Katz (Wild Fermentations
) strives for total inclusiveness by writing about every challenge to the "chemical-driven agricultural mainstream" he can think of from the protests against genetically modified plants to the fight to legalize unpasteurized milk, with slow food, veganism and supermarket dumpster diving thrown in for good measure. But he addresses the issues in simplistic, agitprop terms, describing a world where the government collaborates with profit-driven corporations to flood the market with unnatural foods that are killing people. Even the criminalization of marijuana is characterized as an act of agricultural hegemony comparable to the Inquisition. Katz wants to challenge this state of affairs with a multicultural agrarian uprising, and writes with moving sincerity about how his own experiences on a queer-friendly commune in Tennessee have shaped his politics. He ends each chapter with a list of organizations to contact for more information, as well as several recipes that exemplify his low-tech, all-natural approach—his pesto, for example, is made from chickweed picked in the wild. At times, the calls to re-embrace mother earth and "cherish the biota in all its glorious diversity" become hyperbolic, but Katz's comprehensive reporting is sure to mobilize any reader on at least one issue. (Dec.)
Copyright © Reed Business Information, a division of Reed Elsevier Inc. All rights reserved.
"A perfect introduction for the eager eater aiming to blend a dose of conscientiousness into his or her daily soup and bread, this book is thorough, instructional, and encouraging. It's a friendly manifesto of one man's commitment to keeping his mind where his mouth is. In his informal narrative Katz manages to convey a vast amount of complex information in an accessible way. By sharing his personal journey (including his own share of contradictions and hypocrisies) Katz allows readers to identify with him as a food lover trying his best to grapple with the responsibility of conscientious eating, while delighting in its pleasures."--Slow Food Snail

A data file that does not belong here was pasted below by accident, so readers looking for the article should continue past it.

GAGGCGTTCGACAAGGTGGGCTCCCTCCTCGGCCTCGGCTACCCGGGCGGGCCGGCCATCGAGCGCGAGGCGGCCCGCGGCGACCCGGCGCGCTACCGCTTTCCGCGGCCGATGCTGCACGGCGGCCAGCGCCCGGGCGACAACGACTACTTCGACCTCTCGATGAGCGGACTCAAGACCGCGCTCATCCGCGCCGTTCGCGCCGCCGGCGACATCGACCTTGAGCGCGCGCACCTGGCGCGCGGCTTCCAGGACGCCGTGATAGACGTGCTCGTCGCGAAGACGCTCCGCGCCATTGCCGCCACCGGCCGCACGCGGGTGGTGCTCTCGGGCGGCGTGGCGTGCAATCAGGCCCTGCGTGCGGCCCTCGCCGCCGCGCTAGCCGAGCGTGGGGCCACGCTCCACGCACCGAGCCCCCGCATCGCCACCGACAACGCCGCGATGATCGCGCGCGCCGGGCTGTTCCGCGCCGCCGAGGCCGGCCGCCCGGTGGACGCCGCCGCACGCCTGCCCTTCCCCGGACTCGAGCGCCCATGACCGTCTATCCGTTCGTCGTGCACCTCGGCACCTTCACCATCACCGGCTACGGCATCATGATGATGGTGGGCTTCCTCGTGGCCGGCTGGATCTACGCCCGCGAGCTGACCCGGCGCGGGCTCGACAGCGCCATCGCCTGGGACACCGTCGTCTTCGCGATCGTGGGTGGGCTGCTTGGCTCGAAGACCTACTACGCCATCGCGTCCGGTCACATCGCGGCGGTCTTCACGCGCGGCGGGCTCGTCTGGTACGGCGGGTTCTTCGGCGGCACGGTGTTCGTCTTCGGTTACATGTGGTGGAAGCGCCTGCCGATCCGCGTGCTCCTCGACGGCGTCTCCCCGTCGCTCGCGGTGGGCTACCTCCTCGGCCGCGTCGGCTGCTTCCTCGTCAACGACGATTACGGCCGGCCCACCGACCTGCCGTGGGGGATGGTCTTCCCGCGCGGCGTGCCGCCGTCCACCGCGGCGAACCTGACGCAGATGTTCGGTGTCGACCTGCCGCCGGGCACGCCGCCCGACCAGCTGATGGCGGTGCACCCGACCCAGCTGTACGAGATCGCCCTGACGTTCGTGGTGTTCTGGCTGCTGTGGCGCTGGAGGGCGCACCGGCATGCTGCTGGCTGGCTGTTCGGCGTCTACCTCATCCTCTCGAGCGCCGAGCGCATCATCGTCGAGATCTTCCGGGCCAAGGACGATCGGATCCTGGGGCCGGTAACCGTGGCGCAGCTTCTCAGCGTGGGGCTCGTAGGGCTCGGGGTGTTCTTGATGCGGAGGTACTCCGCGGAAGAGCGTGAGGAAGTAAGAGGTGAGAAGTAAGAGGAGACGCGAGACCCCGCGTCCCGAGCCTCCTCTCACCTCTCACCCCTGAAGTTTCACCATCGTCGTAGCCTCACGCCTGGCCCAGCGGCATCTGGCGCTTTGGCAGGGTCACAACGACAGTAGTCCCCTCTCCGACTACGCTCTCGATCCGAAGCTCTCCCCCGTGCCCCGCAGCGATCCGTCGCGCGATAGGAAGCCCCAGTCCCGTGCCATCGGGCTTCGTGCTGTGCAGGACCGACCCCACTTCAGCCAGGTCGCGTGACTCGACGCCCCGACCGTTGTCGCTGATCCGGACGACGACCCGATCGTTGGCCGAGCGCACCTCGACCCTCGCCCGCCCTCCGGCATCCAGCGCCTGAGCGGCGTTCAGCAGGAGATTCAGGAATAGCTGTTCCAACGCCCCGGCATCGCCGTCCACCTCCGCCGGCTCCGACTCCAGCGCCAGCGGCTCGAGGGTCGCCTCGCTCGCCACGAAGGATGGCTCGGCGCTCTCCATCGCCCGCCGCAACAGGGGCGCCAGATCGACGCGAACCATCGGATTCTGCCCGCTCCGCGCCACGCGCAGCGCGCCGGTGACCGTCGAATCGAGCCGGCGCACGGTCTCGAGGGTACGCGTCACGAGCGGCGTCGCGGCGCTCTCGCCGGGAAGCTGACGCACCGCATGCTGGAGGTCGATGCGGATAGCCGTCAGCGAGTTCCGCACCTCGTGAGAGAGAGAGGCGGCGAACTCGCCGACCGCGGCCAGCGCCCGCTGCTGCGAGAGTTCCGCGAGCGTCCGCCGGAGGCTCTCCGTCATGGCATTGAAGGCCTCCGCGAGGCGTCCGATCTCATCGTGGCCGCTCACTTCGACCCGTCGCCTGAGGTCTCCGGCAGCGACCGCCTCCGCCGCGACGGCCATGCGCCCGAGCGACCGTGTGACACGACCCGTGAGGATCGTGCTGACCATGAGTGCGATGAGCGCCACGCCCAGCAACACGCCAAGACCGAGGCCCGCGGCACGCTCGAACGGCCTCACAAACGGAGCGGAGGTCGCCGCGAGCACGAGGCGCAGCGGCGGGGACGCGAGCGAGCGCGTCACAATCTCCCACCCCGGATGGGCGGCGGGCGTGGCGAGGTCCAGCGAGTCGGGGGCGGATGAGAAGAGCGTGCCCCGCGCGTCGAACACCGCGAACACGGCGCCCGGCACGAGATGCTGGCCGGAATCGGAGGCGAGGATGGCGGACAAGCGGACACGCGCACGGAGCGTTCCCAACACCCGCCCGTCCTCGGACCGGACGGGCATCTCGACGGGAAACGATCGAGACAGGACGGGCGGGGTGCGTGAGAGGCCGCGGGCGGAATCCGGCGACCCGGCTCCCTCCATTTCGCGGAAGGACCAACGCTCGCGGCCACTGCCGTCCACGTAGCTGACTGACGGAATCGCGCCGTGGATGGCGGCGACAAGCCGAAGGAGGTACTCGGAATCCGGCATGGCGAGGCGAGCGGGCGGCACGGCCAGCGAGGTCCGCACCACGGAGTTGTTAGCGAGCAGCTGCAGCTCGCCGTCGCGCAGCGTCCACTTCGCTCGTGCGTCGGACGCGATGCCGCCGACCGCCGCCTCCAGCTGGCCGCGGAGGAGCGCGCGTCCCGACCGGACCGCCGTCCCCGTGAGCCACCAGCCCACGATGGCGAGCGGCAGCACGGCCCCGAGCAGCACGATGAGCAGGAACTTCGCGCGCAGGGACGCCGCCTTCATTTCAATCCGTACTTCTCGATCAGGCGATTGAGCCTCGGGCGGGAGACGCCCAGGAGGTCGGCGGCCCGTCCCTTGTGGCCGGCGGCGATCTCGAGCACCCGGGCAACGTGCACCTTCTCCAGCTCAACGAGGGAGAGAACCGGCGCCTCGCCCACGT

This is the story of the consumer revolution against globally industrialized agriculture and corporate domination of food production, processing, and distribution systems. Katz (Wild Fermentation: The Flavor, Nutrition, and Craft of Live-Culture Foods) asserts that there are alternatives to the dead, unhealthy, homogenized food commodities this system provides. He visited farmers' markets, food cooperatives, and communities in search of local initiatives that restore traditional food production and distribution methods and revive local economies. Katz found a broad movement of people and organizations involved in preserving native varieties, practicing humane and sustainable treatment of land and animals, supporting local producers and marketers, and using food to improve health. Of particular note is the rapidly growing 'slow food' movement, which rejects standardized fare and focuses instead on cuisine that has served ethnic and cultural preferences in the past. Each chapter cites references for further reading and organizations involved in keeping the programs active. This work is sure to enlighten readers and motivate many to join the revolution. Recommended.